Tuesday, 28th November 2006
Google Saying Goodbye to Google Answers
Google Says Goodbye to Google Answers
Danny Sullivan reports that after more than four years Google Answers is shutting down. The service first launched in April 2002 with lots of attention from the library and information community. Since then both Yahoo (Yahoo Answers) and MSN (Windows Live QnA) have released Q&A services
Danny's post has info on the success of Yahoo's Q&A product in terms of traffic and participation. We'll save the discussions about these services and traditional information quality metrics for some queries for another time.
Btw, Google's shutdown is not the first time a major search player has shutdown a Q&A service. From early 2000 through May 2002 Ask Jeeves offered a human powered Q&A service called Answer Point. This SEW Blog post from about a year ago offers a look at that service.
Don't Forget What Libraries Offer For Free via the Web
While all of this has been going it has been disappointing to see little attention paid to virtual reference services offered by the library community, many of which are available 24x7x365 from any computer connected to the Internet. Perhaps organizations like OCLC (the provider of QuestionPoint) and other services from around the globe can use this closure to bring more attention to their services as another option for the end user. Not THE solution but as part of the mix. We will have to wait and see but let's hope so.
This ResourceShelf post has more about the FREE Q & A services (virtual reference) services offered by the library community.
As Danny points out in his post, other Google products have gone away but perhaps might return one day. One service ResourceShelf believes is ripe for a return run in one form or another is Google Voice Search*, which has had a "come back later" note on its page for a couple of years. The coming and going of various services also plays to comments made by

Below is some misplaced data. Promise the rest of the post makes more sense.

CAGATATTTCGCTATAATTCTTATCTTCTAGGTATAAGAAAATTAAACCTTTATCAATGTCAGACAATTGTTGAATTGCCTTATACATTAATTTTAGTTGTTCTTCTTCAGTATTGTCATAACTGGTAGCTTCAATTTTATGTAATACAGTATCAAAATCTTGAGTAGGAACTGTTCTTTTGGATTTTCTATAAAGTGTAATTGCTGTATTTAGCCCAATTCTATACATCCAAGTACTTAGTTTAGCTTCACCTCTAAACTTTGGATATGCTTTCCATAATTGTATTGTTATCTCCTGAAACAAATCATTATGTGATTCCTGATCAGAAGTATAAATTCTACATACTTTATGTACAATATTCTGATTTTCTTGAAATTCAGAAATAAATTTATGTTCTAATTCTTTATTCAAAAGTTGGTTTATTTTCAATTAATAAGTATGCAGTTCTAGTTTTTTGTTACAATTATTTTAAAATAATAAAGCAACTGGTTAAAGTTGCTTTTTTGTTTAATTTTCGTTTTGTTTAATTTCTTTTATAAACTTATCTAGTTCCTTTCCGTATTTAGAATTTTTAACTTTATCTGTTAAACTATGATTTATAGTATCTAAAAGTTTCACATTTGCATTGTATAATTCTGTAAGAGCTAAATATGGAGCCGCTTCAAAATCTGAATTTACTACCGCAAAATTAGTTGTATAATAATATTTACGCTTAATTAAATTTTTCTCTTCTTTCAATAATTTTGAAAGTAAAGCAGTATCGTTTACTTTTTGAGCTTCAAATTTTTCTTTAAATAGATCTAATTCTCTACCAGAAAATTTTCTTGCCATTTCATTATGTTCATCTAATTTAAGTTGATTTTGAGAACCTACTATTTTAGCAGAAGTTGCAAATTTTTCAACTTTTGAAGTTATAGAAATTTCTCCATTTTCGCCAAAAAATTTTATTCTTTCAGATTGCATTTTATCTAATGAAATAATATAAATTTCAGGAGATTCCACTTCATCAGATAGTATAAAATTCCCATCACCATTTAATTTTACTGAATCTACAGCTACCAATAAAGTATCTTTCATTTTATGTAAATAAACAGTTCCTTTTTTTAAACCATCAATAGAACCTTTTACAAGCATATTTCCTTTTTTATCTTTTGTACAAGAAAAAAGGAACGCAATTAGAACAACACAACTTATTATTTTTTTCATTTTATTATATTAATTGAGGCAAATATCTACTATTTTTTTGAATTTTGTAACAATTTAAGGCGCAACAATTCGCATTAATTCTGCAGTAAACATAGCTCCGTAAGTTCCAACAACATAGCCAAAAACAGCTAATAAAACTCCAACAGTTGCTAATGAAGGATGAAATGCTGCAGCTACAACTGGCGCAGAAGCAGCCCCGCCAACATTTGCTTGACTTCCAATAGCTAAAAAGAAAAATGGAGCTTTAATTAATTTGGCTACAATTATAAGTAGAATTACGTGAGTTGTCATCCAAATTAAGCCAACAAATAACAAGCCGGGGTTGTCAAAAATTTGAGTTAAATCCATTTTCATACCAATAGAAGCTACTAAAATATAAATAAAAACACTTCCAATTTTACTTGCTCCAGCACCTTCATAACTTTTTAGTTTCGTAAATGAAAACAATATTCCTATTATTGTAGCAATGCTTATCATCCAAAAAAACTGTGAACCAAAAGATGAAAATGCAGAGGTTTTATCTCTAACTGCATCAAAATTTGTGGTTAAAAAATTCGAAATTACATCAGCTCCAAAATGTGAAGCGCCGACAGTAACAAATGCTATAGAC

Google VP Marissa Mayer in BusinessWeek from the July 10, 2006 issue.
From the story:
Marissa Mayer, estimated that up to 60% to 80% of Google’s products may eventually crash and burn.
“We anticipate that we’re going to throw out a lot of products,” says Mayer. “But [people] will remember the ones that really matter and the ones that have a lot of user potential.”
For info pros, Mayer's words should remind us of what we have known for a long time. That it's important to know about a variety of services/books/etc. from variety of providers/sources. This is good for the info pro and more importantly for the end user. Similar words about search not being a zero sum game have been spoken by Google CEO Eric Schmidt.
See Also: An Intro to Virtual Reference/Q&A Services for Non-Librarians
* Want to Try a Voice-Activated Info Tool? Tellme.com continues online and on the telephone. It's been around for many years. Dial 1-800-555-Tell. Call is free but make be aware of any long distance charges that your phone provider might charge.